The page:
BANGKOK ? Asian stock markets fell Monday, with slower-than-expected growth in the U.S. and uncertainty about a tentative deal to resolve Greece’s debt crisis weighing on investor sentiment.

Japan’s Nikkei 225 index fell 0.6 percent to 8,785.22. South Korea’s Kospi was 1.2 percent lower at 1,940.82 and Hong Kong’s Hang Seng dropped 0.5 percent to 20,401.32. Australia’s S&P/ASX 200 lost 0.4 percent at 4,272.40.

Benchmarks in Singapore and the Philippines also fell. Shares in mainland China were mixed after being closed for a week for Chinese New Year holidays. Taiwan and New Zealand rose.

European leaders were to meet later Monday in Brussels to discuss austerity and belt-tightening measures as well as a tentative deal reached Saturday between Greece and its private investors that could avert a disastrous Greek default on its debt.

If the deal holds and works, it will help prevent a potential shock to the world banking system. But it doesn’t resolve the weakening economic conditions in Greece and other European nations as they rein in spending to get their debts under control.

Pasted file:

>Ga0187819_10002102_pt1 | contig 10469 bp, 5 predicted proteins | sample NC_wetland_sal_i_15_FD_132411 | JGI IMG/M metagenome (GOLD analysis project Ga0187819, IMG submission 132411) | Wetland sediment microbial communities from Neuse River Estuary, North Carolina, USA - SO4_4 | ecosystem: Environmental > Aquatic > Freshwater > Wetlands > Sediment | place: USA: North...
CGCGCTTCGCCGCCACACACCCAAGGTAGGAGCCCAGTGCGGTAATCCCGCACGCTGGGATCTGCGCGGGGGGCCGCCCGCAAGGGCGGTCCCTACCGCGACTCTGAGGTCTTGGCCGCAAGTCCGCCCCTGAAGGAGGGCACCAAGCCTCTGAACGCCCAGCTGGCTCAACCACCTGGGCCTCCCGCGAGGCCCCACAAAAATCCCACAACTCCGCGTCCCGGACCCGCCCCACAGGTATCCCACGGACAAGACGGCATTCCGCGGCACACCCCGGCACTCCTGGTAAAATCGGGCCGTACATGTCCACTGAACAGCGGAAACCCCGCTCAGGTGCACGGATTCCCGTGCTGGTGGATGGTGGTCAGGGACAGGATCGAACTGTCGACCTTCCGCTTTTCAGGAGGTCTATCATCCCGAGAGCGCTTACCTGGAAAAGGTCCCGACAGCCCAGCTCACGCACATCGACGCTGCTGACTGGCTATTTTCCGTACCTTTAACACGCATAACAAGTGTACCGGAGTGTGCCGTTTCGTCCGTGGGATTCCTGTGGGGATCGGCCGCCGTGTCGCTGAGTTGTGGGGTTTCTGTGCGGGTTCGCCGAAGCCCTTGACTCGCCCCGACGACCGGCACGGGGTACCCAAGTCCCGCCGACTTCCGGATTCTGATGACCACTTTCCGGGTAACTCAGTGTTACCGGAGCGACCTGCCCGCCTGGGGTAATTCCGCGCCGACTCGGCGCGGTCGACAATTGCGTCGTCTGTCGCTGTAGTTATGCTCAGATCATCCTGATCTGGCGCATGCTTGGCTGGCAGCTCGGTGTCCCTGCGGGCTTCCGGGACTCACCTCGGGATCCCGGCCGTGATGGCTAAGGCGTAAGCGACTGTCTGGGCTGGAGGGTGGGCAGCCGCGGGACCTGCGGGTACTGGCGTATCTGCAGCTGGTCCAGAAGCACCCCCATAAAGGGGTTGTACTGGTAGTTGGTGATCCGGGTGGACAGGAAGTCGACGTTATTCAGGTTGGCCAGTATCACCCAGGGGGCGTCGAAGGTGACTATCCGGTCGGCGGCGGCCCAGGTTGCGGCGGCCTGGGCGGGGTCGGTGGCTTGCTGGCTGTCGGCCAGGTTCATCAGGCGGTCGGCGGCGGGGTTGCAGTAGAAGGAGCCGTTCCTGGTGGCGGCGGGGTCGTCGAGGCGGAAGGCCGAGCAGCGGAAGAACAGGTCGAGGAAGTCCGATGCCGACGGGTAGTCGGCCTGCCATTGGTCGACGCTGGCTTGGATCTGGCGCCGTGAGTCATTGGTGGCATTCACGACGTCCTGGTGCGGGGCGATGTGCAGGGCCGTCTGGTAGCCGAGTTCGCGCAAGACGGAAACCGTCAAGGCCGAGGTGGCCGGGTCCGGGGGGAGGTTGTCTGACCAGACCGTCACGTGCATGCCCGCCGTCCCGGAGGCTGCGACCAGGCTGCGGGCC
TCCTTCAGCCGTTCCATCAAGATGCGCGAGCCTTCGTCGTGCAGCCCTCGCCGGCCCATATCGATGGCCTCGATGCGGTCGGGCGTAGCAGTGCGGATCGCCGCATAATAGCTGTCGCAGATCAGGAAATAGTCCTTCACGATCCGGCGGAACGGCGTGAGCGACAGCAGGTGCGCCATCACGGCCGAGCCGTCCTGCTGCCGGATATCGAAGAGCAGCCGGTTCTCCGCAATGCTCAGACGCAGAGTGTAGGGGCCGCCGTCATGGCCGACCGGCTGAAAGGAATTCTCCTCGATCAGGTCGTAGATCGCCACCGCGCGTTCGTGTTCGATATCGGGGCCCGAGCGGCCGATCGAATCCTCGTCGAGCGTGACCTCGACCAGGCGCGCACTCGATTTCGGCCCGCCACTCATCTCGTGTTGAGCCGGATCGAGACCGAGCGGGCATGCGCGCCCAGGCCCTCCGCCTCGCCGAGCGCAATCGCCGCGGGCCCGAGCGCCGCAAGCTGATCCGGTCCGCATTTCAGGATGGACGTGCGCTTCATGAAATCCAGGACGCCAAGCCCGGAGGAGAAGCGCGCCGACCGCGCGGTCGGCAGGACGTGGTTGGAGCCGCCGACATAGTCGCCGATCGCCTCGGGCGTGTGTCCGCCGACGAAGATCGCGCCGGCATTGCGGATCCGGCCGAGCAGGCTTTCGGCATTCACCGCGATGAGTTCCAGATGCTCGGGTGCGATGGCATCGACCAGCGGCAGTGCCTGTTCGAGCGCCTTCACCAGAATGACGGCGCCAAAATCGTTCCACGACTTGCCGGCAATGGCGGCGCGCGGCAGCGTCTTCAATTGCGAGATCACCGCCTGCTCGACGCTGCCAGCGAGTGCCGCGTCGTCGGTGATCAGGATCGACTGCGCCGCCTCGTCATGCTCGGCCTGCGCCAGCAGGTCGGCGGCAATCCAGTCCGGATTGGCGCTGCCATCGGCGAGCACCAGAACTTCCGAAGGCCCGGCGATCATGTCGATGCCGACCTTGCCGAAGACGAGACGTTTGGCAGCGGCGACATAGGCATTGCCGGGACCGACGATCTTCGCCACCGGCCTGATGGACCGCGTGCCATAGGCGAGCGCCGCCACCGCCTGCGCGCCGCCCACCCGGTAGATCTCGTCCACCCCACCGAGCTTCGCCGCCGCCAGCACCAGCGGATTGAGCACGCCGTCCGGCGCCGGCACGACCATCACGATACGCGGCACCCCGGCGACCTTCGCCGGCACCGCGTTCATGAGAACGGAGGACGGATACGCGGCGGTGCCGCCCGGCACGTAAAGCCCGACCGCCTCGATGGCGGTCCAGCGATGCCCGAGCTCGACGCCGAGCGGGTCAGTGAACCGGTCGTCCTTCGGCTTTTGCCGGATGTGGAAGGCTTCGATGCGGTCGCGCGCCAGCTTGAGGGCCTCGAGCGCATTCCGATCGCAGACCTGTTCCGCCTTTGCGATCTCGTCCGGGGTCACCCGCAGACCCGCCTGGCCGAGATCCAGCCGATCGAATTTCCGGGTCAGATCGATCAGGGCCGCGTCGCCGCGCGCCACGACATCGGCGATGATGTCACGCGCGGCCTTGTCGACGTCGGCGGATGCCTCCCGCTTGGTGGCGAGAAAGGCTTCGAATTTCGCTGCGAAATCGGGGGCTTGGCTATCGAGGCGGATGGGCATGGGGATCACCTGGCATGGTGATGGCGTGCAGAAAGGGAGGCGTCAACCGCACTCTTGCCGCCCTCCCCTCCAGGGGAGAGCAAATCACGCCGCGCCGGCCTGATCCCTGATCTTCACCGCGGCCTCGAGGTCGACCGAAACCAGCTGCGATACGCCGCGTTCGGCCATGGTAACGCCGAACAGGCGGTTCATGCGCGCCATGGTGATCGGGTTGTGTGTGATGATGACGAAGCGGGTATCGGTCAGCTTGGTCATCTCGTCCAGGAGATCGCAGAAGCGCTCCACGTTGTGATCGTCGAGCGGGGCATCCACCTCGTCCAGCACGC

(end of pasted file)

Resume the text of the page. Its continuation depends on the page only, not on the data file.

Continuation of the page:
Stan Shamu of IG Markets in Melbourne said that “the Greece debt issues will remain a source of uncertainty and might dampen the risk mood ahead of the EU summit today.”

Under the agreement, investors holding 206 billion euros ($272 billion) in Greek bonds would exchange them for bonds with half the face value. The replacement bonds would have a longer maturity and pay a lower interest rate.

The deal would reduce Greece’s annual interest expense from about 10 billion euros to about 4 billion euros. When the bonds mature, Greece would have to pay its bondholders only 103 billion euro.

It is unclear how investors who buy and sell the bonds of other debt-burdened countries, such as Italy, Spain and Portugal, will react. If they drive up borrowing costs for those countries, the debt crisis could get worse.